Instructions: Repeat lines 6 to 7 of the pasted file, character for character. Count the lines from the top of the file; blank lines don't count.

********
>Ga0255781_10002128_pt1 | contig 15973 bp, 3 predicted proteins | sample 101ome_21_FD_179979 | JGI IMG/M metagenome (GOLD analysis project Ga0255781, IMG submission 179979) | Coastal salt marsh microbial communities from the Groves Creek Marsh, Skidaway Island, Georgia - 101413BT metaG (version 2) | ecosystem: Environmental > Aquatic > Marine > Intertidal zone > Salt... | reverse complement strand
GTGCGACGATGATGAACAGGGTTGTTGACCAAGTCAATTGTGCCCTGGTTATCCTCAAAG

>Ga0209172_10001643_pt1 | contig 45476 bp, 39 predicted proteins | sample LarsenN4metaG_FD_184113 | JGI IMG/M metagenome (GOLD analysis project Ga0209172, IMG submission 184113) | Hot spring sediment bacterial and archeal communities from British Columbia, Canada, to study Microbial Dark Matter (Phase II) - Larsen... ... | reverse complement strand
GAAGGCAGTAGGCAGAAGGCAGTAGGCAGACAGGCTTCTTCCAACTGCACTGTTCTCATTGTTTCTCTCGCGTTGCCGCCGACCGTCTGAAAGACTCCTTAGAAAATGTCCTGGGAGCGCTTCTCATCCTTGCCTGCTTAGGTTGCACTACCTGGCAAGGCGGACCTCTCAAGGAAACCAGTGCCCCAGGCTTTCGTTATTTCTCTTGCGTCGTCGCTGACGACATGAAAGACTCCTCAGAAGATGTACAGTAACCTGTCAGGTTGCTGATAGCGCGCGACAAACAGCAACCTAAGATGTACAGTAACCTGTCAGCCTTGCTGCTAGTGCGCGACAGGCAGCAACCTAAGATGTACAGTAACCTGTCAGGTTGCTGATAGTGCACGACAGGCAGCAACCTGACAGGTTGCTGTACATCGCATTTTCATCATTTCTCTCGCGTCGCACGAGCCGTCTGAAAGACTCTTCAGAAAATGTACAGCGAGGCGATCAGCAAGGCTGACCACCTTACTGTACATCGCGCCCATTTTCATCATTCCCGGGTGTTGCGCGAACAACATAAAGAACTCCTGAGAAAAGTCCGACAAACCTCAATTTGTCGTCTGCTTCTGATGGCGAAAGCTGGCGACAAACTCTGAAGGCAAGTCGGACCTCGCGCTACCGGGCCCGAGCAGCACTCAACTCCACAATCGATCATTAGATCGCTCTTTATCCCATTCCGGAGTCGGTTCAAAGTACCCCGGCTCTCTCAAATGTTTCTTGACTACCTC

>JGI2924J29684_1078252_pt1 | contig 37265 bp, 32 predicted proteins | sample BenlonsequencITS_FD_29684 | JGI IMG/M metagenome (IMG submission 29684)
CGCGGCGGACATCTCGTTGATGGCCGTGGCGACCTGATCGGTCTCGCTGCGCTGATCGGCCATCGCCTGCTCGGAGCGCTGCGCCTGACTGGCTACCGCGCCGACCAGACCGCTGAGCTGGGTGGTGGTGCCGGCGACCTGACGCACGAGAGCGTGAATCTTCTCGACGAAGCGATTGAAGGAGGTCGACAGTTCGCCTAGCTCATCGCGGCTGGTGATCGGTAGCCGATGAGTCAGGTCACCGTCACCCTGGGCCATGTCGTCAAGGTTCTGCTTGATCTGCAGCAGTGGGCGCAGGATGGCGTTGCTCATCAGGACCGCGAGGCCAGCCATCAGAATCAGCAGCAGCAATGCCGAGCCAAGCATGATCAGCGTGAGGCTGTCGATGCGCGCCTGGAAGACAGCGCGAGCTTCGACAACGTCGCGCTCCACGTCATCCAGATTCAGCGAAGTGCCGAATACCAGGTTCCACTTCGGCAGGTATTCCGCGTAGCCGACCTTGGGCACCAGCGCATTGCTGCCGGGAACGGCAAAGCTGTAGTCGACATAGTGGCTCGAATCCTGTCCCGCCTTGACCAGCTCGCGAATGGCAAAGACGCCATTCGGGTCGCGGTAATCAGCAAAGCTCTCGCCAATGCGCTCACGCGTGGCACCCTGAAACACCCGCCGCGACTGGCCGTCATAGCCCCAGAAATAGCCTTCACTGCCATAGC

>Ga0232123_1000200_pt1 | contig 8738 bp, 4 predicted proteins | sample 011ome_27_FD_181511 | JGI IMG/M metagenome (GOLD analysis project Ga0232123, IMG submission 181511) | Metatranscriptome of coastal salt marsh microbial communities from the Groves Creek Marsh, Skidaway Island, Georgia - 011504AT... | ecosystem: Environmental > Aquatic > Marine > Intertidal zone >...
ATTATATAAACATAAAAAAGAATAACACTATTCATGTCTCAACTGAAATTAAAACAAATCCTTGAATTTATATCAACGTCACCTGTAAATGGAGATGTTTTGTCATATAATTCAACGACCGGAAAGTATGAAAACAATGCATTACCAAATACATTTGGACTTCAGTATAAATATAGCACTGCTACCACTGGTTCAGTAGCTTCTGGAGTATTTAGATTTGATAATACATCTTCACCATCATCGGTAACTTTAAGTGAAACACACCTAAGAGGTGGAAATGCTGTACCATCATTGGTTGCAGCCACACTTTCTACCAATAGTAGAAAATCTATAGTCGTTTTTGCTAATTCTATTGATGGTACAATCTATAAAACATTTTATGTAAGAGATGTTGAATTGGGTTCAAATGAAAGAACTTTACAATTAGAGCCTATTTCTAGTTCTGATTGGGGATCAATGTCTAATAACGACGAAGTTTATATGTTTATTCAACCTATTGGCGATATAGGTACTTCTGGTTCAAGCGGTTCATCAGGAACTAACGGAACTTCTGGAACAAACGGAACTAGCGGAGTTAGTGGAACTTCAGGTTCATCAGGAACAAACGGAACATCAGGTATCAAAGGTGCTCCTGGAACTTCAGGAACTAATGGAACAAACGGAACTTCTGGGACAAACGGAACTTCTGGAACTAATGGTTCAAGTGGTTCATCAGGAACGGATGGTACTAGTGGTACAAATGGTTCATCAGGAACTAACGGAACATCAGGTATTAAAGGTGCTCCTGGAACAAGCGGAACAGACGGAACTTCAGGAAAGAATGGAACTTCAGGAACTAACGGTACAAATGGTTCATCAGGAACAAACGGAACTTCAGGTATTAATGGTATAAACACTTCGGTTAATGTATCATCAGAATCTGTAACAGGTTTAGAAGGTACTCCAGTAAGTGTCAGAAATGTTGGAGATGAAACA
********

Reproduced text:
CGCGGCGGACATCTCGTTGATGGCCGTGGCGACCTGATCGGTCTCGCTGCGCTGATCGGCCATCGCCTGCTCGGAGCGCTGCGCCTGACTGGCTACCGCGCCGACCAGACCGCTGAGCTGGGTGGTGGTGCCGGCGACCTGACGCACGAGAGCGTGAATCTTCTCGACGAAGCGATTGAAGGAGGTCGACAGTTCGCCTAGCTCATCGCGGCTGGTGATCGGTAGCCGATGAGTCAGGTCACCGTCACCCTGGGCCATGTCGTCAAGGTTCTGCTTGATCTGCAGCAGTGGGCGCAGGATGGCGTTGCTCATCAGGACCGCGAGGCCAGCCATCAGAATCAGCAGCAGCAATGCCGAGCCAAGCATGATCAGCGTGAGGCTGTCGATGCGCGCCTGGAAGACAGCGCGAGCTTCGACAACGTCGCGCTCCACGTCATCCAGATTCAGCGAAGTGCCGAATACCAGGTTCCACTTCGGCAGGTATTCCGCGTAGCCGACCTTGGGCACCAGCGCATTGCTGCCGGGAACGGCAAAGCTGTAGTCGACATAGTGGCTCGAATCCTGTCCCGCCTTGACCAGCTCGCGAATGGCAAAGACGCCATTCGGGTCGCGGTAATCAGCAAAGCTCTCGCCAATGCGCTCACGCGTGGCACCCTGAAACACCCGCCGCGACTGGCCGTCATAGCCCCAGAAATAGCCTTCACTGCCATAGC

>Ga0232123_1000200_pt1 | contig 8738 bp, 4 predicted proteins | sample 011ome_27_FD_181511 | JGI IMG/M metagenome (GOLD analysis project Ga0232123, IMG submission 181511) | Metatranscriptome of coastal salt marsh microbial communities from the Groves Creek Marsh, Skidaway Island, Georgia - 011504AT... | ecosystem: Environmental > Aquatic > Marine > Intertidal zone >...